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Abhaya V. Kulkarni

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Abhaya V. Kulkarni and Iffat Shams

Object

Children with hydrocephalus face several quality of life (QOL) issues that have been poorly studied. The authors' aim was to quantify the QOL for children with hydrocephalus and identify predictors of long-term outcome, using a reliable and validated outcome measure: the Hydrocephalus Outcome Questionnaire (HOQ).

Methods

All children (5–18 years old) with treated hydrocephalus attending the neurosurgery outpatient clinic at the Hospital for Sick Children were asked to participate. The patient's QOL was measured by the parent-completed HOQ. Predictor variables were extracted from the medical records. Multivariable linear regression was used to identify those predictor variables that were significantly associated with outcome.

Results

There was an 89% participation rate, with a total of 346 children participating (mean age 11.7 years, mean duration since diagnosis 9.9 years). Their mean HOQ Overall Health score was 0.68 (on a scale of 0 [worst QOL] to 1.0 [best QOL]). On multivariable analysis, the following predictors were associated with a worse overall QOL: increased seizure frequency, increased length of stay (LOS) in the hospital for the initial treatment of hydrocephalus, increased LOS for treatment of shunt infection and shunt overdrainage, increased number of proximal shunt catheters in situ, and increased distance of the family residence from the pediatric neurosurgical center.

Conclusions

For the first time, these results establish baseline QOL values for a typical large group of children many years after their diagnosis of hydrocephalus, by using a validated and reproducible outcome measure. Many of the factors that adversely impact QOL appear to be related to shunt complications and might, therefore, be modifiable.

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Shelly Wang, James Drake and Abhaya V. Kulkarni

OBJECTIVE

Spontaneous subaponeurotic fluid collection (SSFC) is an uncommon and newly described entity of unknown etiology, observed in infants less than 1 year of age. The authors report on series of infants who presented to the Hospital for Sick Children (HSC) with SSFC, focusing on the natural history of this condition.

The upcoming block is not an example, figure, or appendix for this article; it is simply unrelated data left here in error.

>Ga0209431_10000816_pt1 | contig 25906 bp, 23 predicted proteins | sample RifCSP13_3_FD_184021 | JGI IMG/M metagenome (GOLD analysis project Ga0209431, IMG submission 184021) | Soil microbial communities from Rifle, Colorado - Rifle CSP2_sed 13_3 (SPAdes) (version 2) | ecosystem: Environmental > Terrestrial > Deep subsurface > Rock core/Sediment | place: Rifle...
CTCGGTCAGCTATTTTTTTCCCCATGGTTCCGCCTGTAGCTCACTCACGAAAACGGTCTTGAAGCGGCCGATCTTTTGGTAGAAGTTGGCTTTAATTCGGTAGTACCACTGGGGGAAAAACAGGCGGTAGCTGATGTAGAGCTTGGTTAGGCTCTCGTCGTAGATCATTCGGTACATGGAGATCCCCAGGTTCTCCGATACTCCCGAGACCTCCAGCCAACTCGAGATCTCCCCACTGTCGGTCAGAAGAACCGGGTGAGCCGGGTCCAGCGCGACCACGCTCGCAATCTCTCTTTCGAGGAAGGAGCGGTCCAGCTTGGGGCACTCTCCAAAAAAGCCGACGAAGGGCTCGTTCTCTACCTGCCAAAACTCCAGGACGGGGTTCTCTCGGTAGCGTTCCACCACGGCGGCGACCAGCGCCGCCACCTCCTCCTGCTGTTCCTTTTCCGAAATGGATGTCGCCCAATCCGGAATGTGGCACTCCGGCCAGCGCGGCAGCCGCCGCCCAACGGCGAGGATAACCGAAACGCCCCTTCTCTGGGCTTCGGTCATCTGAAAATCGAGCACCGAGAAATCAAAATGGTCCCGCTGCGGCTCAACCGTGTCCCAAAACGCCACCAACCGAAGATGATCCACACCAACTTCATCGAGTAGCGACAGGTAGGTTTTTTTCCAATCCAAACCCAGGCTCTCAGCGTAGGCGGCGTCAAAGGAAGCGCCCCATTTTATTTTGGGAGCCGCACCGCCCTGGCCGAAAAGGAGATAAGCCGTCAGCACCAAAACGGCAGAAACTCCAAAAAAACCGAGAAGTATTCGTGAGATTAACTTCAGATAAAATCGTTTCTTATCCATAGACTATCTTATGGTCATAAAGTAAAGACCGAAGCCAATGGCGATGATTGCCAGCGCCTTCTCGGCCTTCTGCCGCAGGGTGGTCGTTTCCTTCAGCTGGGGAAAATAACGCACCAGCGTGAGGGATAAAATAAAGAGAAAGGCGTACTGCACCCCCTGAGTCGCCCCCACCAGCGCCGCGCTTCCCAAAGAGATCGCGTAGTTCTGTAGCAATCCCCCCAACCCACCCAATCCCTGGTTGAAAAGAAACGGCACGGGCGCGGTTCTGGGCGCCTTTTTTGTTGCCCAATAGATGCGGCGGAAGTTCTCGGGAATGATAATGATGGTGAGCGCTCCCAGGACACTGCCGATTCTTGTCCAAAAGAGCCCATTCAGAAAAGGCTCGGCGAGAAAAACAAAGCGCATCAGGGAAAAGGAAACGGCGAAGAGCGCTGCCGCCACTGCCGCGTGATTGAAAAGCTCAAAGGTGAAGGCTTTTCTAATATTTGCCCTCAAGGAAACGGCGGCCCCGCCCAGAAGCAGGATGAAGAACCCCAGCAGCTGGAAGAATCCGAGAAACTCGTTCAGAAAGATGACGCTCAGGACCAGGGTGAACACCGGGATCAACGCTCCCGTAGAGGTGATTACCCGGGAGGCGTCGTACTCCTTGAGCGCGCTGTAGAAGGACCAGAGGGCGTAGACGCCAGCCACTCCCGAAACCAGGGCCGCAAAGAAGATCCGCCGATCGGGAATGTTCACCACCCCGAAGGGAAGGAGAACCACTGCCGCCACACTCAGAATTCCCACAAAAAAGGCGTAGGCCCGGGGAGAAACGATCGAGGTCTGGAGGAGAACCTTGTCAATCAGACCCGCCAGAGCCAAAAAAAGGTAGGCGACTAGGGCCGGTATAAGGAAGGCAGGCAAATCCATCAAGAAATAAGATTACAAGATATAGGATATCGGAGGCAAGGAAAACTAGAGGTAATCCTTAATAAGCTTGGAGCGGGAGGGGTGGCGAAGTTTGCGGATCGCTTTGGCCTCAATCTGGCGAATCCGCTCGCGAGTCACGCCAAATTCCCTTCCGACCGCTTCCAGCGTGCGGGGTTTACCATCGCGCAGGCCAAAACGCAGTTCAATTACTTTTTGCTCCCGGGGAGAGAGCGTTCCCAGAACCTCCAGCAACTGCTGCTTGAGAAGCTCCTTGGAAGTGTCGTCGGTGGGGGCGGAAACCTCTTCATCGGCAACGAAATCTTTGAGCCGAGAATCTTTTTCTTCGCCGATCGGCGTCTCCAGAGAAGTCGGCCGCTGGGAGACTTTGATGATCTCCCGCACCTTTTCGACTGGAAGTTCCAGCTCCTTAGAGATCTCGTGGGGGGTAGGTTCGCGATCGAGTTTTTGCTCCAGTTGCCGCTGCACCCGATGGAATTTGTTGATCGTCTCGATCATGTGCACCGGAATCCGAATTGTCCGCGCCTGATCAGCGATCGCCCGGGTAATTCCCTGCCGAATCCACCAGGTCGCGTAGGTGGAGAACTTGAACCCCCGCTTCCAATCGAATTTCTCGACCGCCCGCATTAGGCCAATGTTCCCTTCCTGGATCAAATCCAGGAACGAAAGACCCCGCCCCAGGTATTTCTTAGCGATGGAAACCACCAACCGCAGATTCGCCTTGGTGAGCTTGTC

METHODS

Data from the Hospital for Sick Children were retrospectively reviewed for the period between January 2004 and June 2015. Patient age and sex, birth history, medical history, laboratory findings, and symptoms were reviewed. SSFC location, imaging characteristics, management, and outcome were also analyzed. A MEDLINE and Embase literature search was performed on the condition, yielding previously reported cases of SSFC in the English language.

RESULTS

Nine cases involving patients who presented with SSFC during the study period were identified. The patients were 4 male and 5 female infants (age range 5 weeks to 11 months). All cases of SSFC developed spontaneously over a period of days, and the infants had no history of injuries, trauma, or hair manipulation in the immediate period preceding the development of the subgaleal collections. Six patients underwent remote forceps- or vacuum-assisted instrumented births, although none of the patients developed scalp collections or skin discoloration immediately after birth. All of the cases were managed conservatively on an outpatient (6 cases) or inpatient (3 cases) basis. In 1 case, the size of the fluid collection fluctuated over 4 months, but in all of the cases, the collections resolved spontaneously without structural or infectious complications.

CONCLUSIONS

This is the largest series describing SSFC to date and summarizes 9 cases managed at a large academic neurosurgical center. Although the specific pathophysiology of SSFC remains unknown, in some cases the condition may be associated with a remote history of instrumented delivery. SSFC occurs spontaneously without immediate preceding trauma, and an extensive hematology or child abuse workup is not necessary. A conservative approach with outpatient follow-up is advocated.

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Abhaya V. Kulkarni

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Benjamin C. Warf and Abhaya V. Kulkarni

Object

In the setting of a developing country where preoperative imaging may be limited, the authors wished to determine whether cisternal scarring or aqueduct patency at the time of surgery was sufficiently predictive of the failure of endoscopic third ventriculostomy (ETV) to justify shunt placement at the time of the initial operation.

Methods

The status of the prepontine cistern and aqueduct at the time of ventriculoscopy was prospectively recorded in 403 children in whom an ETV had been completed. Kaplan-Meier methods were used to construct survival curves. A Cox proportional hazards model was used to provide estimates of HRs for the time to ETV failure. Several independent variables were tested in a single multivariable model, including those previously shown to be associated with ETV survival, that is, age, hydrocephalus etiology, and extent of choroid plexus cauterization (CPC). In addition, intraoperative variables of particular interest were included in the analysis: status of the aqueduct at surgery (closed vs open) and status of the prepontine cistern at surgery (scarred vs clean/unscarred). Multicollinearity was not a concern since the variance inflation factors for all variables were < 2. The examination of stratified survival curves confirmed the appropriateness of the proportional hazards assumption for each variable.